For the next few posts, I want to talk about this year’s cookbooks I recommend. Every year there are a zillion books that come out—and I want to get all of them. Unfortunately, D’Ahub and Girlfriend need some space for their books, too, so I have to limit myself to certain categories. The categories I’ve chosen for this year are: baking (duh), gluten-free baking (more duh), canning and preserving, vegetables I like, and tea. I think that covers all of my favorite food groups.
Today I want to talk about Flavor Flours: A New Way to Bake with Teff, Buckwheat, Sorghum, Other Whole & Ancient Grains, Nuts & Non-Wheat Flours, by Alice Medrich with Maya Klein. This book is a must-have for the baker—gluten-free or not. Medrich and Klein created a book that is not only full of wonderful (gluten-free) recipes, but a book that explores and takes advantage of the flavors and qualities of each individual flour. This is a game changer.
There are a lot of books out there that use a variety of gluten-free flours for baking, but this one is different because it pays particular attention to the flavor profiles of the flours and the ingredients with which they are paired. Each chapter is based on a flour (Rice, Oat, Chestnut, Teff, Corn, Buckwheat, Sorghum, Nut and Coconut Flours). And, at the beginning of the chapters there is a description of the flour and its historical and geographic provenance. What I find extraordinarily valuable is that this introductory information also includes a “Flavor Affinities” section for each flour. Here Medrich and Klein have done their homework and have provided the other ingredients that play well with each flour, including things like butter, various nuts, fruits, and spices. This is invaluable information. They then provide a series of recipes that capitalize on these flavor partnerships.
When I first get a new cookbook, I go through and put a Post-It note on each page with a recipe I want to try. Of course, I followed this procedure here. The problem I had here: There is now a forest of Post-It notes coming off of the pages of Flavor Flours! I want to make all of the recipes—even for things I wouldn’t normally want to bake. For example, I was immediately drawn to the Corn Flour Tea Cake With Currants and Pistachios. I am generally not a major fan of corn, pistachios, or anise seed. But it turns out that the combination is a knock-out! I had the honor and pleasure of baking for a book event for Medrich when she was in town—and I made this cake. It was a hit. People asked for seconds and thirds. Of course, it has now come into regular rotation at our house.
In addition, the authors include a nice variety of baked items: tea cakes, brownies (of course there is chocolate here! The Teff Brownies are to die for), crepes, waffles, layer cakes, tarts, cobblers, scones, cookies, and meringues. I’m always looking for different baked goods to take to parties or for when friends come over and this book has provided me with a plethora of options for every type of occasion and taste preference.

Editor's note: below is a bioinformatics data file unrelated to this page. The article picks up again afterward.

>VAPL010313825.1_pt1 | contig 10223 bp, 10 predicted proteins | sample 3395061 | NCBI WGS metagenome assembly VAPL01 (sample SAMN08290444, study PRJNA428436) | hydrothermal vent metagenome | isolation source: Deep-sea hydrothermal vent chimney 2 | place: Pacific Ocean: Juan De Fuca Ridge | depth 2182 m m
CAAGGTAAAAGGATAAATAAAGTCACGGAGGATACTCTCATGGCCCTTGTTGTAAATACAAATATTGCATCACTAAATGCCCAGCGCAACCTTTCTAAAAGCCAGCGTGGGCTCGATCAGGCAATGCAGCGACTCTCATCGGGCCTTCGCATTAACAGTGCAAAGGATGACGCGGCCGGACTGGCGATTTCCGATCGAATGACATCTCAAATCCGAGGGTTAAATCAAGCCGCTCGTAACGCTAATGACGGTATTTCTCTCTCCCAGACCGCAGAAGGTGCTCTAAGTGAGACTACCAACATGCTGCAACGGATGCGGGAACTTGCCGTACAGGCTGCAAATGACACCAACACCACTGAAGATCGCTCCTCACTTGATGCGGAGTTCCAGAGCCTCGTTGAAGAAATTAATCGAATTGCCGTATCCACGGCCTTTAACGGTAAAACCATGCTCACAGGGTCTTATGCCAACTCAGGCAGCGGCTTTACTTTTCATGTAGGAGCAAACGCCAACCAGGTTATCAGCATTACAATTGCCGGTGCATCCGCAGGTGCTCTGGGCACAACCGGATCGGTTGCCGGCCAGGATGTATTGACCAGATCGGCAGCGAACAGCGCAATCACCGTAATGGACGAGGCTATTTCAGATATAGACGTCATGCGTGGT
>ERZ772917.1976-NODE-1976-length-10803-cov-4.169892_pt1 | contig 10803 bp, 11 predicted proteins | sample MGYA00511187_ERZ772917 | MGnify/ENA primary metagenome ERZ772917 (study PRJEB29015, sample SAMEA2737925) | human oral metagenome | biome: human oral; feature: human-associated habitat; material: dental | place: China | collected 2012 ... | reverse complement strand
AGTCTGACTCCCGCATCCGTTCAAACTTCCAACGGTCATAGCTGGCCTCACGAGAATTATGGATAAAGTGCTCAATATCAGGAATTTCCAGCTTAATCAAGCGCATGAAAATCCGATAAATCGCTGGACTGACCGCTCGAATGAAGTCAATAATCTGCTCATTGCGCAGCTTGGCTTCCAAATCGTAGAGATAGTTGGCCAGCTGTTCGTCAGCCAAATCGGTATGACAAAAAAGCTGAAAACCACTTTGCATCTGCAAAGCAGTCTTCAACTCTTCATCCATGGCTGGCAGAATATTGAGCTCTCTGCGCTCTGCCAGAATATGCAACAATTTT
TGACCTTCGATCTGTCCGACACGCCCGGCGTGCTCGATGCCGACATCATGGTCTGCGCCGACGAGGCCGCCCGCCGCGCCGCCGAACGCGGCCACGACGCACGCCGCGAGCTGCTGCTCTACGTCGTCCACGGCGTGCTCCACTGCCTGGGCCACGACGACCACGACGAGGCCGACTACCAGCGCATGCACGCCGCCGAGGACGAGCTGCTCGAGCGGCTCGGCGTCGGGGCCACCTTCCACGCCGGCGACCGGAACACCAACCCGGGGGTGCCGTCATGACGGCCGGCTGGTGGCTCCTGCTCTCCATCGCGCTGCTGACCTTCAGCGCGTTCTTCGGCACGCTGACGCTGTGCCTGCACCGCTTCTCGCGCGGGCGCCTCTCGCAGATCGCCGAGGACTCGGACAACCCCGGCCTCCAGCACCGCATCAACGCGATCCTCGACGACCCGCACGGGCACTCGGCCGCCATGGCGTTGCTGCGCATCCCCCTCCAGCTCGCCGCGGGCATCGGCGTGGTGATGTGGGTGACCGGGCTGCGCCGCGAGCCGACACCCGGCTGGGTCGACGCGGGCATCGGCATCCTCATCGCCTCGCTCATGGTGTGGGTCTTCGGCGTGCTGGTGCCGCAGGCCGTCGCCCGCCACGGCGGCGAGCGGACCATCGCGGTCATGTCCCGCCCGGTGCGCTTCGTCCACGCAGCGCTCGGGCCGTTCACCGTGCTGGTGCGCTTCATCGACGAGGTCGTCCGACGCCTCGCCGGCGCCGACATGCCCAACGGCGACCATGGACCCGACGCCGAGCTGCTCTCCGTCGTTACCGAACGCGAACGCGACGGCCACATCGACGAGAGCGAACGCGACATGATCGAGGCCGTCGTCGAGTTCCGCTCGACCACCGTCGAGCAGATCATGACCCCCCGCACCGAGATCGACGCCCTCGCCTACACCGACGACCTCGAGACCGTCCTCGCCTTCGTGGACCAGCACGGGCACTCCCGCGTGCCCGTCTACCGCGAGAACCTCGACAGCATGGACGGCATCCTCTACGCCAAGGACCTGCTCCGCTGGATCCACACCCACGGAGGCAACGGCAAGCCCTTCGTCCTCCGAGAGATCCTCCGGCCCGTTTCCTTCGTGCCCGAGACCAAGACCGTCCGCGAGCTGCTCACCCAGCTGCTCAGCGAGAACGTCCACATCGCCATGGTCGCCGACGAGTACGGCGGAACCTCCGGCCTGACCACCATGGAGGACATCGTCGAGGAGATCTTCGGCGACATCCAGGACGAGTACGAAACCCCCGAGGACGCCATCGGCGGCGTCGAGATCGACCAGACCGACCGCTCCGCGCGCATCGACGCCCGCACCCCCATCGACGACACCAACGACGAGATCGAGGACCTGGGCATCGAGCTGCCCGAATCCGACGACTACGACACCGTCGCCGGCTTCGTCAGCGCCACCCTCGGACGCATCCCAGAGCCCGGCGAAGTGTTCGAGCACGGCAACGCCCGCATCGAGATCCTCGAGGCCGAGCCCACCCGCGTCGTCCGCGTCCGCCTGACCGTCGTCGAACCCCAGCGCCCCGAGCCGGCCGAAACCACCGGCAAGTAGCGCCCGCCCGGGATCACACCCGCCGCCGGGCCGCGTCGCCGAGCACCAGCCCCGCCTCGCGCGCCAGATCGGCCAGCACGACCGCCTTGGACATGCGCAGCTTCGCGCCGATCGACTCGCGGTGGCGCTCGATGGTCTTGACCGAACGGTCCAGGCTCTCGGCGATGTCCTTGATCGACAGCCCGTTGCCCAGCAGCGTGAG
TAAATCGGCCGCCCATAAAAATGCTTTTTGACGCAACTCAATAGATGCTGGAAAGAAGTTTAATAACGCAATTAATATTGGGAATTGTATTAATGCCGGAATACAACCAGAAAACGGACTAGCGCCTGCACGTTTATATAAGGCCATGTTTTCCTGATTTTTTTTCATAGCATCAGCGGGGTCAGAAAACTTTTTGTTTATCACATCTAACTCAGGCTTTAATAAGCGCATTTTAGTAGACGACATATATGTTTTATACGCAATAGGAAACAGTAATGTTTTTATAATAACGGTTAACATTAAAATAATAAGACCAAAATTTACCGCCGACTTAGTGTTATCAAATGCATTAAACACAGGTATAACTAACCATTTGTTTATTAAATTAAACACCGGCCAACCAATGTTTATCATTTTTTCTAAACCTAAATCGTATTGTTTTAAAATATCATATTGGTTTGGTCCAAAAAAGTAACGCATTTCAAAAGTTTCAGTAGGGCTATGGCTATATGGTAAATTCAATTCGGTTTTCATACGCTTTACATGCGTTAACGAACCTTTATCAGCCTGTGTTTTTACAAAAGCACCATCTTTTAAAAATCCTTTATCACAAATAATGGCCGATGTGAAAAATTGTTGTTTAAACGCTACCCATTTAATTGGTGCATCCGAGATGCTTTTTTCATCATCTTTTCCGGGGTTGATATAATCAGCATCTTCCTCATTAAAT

Full disclosure: over the past few years, I have had the pleasure of getting to know Alice on a personal basis. When she comes to town, we get together for breakfast or lunch and chat about life and baking. You can imagine what a thrill this is for me: I’ve been a die-hard fan-girl of Alice’s for years and years. I have every one of her books. She is one of my “Baking Goddesses.” I feel beyond lucky that I can now call her a friend and a colleague. Each time we chat, I am struck by how thoughtful she is about the craft of baking. Of course, she tests her recipes like crazy—she is known for this and her excellent books reflect this. And she is always open to learning. For this book, I am enormously grateful that even though she eats wheat, she is respectful of gluten-free folks and asks questions that allow her to create recipes that are delicious and that address needs of the gluten-free world. In addition, her writing and researching partner, Ms. Klein, is gluten-free and is dedicated to getting it right. I am so thankful to them for creating this book—and I highly recommends that you add it to your baking shelf!
(Note: if you buy the book via the above link to Amazon, I receive a tiny percentage of the sale)
Corn Flour Tea Cake with Currants and Pistachio
-Adapted from Flavor Flours
8 ½ by 4-½ in/21.6 by 11.43 cm (6 cup) loaf pan
1 cup plus 3 tablespoons (180 grams) white rice flour or 1 3/4 cups (180 grams) Thai white rice flour (be sure the brand you use is gluten-free)
1/4 cup plus 2 tablespoons (50 grams) corn flour (be sure the brand you use is gluten-free)
¾ cup plus 2 tablespoons (180 grams) granulated sugar
8 tablespoons (1 stick/115 grams) unsalted butter, very soft
Scant ½ teaspoon salt
1 teaspoon baking powder
½ teaspoon baking soda
¼ teaspoon xanthan gum
¾ cup (175 ml) plain yogurt (any percent fat) or slightly watered-down Greek yogurt
2 large eggs
1 teaspoon pure vanilla extract
½ teaspoon aniseed
½ cup dried currants
½ cup (50 grams) chopped toasted pistachio nuts (I use unsalted)
Position a rack in the lower third of the oven and preheat the oven to 350 degrees F/180 degrees C.
Combine the rice and corn flours, sugar, butter, and salt in the bowl of the stand mixer and beat on medium speed with the paddle attachment until the mixture has the texture of brown sugar, about a minute. Add the baking powder, baking soda, xanthan gum, yogurt, eggs, vanilla, and aniseed and beat at medium-high speed for 2 to 3 minutes; the batter should be very smooth and fluffy. Beat in the currants and nuts on low speed.
Scrape the batter into the prepared pan and bake for 50 to 60 minutes, or until a toothpick inserted in the center comes out clean and dry. Cool in the pan on a rack for 10 minutes then carefully turn out onto wire rack to cool completely. The cake keeps for up to 3 days at room temperature in an airtight container.